My Experience With Intermittent Fasting for Type 1 Diabetes

In a nutshell, intermittent fasting means closing the window of time during which you eat.

If you have breakfast at 7am and finish dinner at 7pm, you’d be eating during a 12 hour window and fasting for the other 12. Many of us don’t do that, though.

Nighttime snacking is likely an epidemic and from what I hear/read, it is wise to give your body at least 12 hours of fasting time.

Have you ever skipped a meal and felt lighter, recharged, and not hungry? I have often felt this way. I understand about a third of you will probably be about the opposite but such is my experience.

Intermittent Fasting for Weight Loss

I was interested in intermittent fasting years ago when I read what Tim Ferris had to say about it. He has access to exceptional people, is wildly curious, and respects science to as much as a degree as I can tell so I tend to consider what he has to say.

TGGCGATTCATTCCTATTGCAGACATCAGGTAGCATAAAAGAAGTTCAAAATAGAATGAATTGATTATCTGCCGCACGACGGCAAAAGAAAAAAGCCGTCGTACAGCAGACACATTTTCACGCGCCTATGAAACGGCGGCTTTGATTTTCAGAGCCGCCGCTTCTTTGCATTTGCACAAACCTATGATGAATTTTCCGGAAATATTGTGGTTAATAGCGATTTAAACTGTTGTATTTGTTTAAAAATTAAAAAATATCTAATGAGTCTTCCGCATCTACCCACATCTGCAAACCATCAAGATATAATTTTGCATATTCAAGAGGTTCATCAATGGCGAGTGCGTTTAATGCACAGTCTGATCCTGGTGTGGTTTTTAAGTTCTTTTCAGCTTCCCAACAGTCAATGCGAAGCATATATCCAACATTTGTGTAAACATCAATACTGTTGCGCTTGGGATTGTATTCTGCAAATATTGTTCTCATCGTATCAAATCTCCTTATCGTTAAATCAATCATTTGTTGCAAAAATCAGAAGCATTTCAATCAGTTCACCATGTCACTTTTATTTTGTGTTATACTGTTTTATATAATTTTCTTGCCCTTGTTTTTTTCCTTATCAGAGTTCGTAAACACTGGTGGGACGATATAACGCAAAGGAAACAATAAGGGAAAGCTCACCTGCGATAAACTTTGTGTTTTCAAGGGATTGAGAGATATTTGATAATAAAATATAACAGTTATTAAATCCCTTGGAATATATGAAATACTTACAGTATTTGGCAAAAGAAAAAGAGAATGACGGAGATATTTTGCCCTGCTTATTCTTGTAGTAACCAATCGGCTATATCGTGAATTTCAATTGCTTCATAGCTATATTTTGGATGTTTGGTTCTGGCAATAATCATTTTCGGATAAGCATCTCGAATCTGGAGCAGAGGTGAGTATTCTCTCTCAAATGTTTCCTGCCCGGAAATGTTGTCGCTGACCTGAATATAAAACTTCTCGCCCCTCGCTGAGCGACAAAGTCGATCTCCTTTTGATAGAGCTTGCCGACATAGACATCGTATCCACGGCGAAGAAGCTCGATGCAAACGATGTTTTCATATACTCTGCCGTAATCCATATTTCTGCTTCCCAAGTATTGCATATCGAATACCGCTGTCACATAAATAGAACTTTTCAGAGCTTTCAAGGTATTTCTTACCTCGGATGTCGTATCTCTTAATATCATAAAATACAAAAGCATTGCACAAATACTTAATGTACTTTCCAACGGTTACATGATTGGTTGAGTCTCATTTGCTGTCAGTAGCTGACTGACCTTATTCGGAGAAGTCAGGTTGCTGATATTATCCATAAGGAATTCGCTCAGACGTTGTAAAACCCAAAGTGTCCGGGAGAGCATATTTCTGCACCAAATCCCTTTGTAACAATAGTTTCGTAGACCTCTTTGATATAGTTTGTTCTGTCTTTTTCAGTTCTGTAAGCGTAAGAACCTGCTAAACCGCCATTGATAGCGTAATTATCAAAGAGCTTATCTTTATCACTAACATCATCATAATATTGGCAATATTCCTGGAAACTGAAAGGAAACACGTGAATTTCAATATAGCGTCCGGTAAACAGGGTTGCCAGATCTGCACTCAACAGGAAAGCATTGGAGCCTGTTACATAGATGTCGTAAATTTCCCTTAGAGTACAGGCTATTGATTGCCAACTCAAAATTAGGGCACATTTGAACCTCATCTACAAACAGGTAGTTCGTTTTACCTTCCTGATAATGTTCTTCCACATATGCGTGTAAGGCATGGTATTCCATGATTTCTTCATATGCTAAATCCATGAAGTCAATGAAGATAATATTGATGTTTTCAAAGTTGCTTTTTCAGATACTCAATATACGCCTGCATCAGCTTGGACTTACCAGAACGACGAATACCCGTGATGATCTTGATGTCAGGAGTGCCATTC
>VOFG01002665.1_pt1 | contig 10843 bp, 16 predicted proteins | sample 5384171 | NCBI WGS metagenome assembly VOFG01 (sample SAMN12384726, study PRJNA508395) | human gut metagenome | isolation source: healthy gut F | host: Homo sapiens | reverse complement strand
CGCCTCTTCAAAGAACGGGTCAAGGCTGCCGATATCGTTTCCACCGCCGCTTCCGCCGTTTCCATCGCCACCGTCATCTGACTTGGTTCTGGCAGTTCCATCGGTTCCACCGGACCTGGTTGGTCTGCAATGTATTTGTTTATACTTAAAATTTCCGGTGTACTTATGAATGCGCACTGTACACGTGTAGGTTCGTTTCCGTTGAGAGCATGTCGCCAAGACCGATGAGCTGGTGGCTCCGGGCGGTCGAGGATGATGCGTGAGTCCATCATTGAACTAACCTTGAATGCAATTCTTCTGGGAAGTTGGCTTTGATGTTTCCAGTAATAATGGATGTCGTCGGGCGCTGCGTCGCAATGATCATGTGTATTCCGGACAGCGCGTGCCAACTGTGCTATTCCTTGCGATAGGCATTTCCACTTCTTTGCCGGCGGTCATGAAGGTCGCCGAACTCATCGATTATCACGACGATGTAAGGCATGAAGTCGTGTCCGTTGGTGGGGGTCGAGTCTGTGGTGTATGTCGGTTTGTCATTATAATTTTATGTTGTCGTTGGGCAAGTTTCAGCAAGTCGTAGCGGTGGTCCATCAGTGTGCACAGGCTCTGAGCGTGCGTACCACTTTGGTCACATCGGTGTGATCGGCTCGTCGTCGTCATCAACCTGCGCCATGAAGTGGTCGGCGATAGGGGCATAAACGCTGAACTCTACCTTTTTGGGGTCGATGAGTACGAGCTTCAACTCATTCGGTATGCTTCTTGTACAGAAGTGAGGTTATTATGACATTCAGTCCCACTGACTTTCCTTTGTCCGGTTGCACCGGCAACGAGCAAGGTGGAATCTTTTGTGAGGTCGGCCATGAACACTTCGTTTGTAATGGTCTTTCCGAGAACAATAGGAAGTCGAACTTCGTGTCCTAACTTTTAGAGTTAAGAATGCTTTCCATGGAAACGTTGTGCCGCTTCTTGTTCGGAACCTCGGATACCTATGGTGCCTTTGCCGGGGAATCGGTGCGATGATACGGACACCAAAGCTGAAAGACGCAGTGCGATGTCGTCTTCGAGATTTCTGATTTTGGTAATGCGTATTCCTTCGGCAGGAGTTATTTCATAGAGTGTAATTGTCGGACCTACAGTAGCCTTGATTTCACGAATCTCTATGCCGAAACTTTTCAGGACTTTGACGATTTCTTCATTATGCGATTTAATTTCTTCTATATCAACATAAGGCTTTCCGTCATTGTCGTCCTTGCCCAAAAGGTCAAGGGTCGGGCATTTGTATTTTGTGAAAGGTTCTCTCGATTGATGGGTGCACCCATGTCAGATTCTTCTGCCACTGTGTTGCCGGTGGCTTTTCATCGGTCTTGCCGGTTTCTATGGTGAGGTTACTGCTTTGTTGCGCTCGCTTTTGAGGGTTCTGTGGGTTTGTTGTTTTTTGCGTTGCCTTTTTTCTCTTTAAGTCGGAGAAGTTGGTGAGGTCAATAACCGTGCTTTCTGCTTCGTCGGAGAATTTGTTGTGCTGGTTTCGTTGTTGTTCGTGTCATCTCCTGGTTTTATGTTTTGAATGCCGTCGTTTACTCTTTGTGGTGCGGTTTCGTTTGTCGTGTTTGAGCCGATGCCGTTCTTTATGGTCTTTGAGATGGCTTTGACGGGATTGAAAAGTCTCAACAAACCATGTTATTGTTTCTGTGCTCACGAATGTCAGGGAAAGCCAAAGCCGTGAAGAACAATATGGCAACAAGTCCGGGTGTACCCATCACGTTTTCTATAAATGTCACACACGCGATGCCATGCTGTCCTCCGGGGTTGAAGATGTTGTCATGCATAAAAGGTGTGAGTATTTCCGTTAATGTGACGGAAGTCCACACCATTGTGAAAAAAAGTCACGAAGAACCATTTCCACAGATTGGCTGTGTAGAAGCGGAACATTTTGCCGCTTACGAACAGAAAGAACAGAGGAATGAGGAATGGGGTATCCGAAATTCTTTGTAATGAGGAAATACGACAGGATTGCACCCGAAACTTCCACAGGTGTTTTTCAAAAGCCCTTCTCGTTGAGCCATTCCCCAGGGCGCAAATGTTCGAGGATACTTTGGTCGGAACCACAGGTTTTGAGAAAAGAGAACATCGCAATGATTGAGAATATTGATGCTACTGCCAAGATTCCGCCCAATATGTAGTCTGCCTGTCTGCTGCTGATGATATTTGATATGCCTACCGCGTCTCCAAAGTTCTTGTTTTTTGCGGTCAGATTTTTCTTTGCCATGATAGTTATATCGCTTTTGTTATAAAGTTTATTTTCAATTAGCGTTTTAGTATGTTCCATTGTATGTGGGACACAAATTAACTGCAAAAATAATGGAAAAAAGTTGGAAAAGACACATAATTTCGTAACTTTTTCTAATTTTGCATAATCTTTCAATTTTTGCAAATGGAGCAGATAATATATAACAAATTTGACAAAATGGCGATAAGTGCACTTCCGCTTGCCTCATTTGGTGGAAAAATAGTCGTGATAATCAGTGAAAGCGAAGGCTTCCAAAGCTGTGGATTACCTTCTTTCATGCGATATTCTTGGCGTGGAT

I started trying it a year and a half ago in the hopes it would help me lose some stubborn weight. If I didn’t have type 1 I might have type 2 diabetes. In other words, I become resistant pretty easily and quickly to insulin. If I eat my disciplined way and exercise my basal insulin is about 11 units every 24 hours. If I eat the standard american diet and don’t exercise it goes up to about 30 units every 24 hours. Big difference.

Anyway, I began by just not eating breakfast and having my first meal of the day at lunch (noon) and then having dinner at about 6pm and finishing up at 7pm for the night. I continued my walking most days, trying to walk at least 3 miles a day.

This was easy for me because I have always regretted breakfast. Seriously, I eat it and feel too full for lunch and if I skip lunch I get hungry so it just complicates things and zaps my precious energy. For so long though, the commonly heard “never skip breakfast” has prevented me from doing what felt right.

I lost 10 pounds in about 8 months. I’ve since lost another 5-6 pounds by having lunch not at noon, but at 3pm each day. I’m never hungry before 3pm each day so it seems I have adjusted to this way of eating, which is cool.

Intermittent Fasting for Better Blood Sugar